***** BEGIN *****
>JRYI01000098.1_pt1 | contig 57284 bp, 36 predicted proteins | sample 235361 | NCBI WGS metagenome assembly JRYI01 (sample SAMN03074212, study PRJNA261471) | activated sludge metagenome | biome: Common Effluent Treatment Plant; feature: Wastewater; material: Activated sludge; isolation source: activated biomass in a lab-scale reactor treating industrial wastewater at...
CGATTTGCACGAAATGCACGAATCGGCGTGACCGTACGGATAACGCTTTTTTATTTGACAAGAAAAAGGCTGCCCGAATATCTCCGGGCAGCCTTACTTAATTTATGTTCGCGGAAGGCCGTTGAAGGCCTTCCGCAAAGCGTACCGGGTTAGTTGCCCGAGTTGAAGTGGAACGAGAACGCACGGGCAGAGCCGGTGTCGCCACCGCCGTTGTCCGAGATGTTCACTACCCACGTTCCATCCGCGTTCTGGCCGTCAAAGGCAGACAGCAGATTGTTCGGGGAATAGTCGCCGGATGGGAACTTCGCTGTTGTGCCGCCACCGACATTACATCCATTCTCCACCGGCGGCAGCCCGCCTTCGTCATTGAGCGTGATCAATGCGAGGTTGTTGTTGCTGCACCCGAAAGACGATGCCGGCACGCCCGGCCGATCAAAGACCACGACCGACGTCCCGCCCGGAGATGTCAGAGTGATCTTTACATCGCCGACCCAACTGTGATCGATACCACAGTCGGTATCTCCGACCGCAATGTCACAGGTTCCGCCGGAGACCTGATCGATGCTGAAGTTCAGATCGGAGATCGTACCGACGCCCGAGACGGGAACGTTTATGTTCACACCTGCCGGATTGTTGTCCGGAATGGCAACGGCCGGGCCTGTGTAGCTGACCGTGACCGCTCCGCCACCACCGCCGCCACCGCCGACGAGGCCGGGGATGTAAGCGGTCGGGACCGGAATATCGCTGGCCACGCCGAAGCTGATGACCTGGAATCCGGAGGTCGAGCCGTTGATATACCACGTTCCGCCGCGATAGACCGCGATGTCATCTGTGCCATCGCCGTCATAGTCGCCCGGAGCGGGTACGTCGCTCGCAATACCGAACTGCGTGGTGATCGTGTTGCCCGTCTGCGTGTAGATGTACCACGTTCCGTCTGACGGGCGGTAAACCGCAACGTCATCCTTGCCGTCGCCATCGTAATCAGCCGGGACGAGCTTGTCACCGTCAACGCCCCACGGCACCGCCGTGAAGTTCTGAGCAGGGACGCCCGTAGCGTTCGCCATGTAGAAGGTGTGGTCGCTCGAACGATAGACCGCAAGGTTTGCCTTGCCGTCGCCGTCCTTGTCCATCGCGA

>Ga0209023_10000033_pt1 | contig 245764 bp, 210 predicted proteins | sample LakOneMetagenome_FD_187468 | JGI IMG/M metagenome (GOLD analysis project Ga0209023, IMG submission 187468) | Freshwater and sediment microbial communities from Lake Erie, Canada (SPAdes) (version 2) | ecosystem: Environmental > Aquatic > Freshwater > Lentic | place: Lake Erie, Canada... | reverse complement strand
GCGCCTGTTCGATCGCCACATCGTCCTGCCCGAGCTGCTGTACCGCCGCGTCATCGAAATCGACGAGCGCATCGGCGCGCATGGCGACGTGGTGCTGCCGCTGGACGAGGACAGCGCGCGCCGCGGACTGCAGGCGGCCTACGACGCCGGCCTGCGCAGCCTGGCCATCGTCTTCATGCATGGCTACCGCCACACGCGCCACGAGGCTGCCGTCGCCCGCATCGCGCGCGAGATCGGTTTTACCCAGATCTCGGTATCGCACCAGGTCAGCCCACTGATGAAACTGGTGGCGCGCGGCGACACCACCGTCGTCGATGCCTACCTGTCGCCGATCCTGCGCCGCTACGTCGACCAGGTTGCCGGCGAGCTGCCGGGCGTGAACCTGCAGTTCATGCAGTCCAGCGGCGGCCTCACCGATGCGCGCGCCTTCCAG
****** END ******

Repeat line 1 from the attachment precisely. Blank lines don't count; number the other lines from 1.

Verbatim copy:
>JRYI01000098.1_pt1 | contig 57284 bp, 36 predicted proteins | sample 235361 | NCBI WGS metagenome assembly JRYI01 (sample SAMN03074212, study PRJNA261471) | activated sludge metagenome | biome: Common Effluent Treatment Plant; feature: Wastewater; material: Activated sludge; isolation source: activated biomass in a lab-scale reactor treating industrial wastewater at...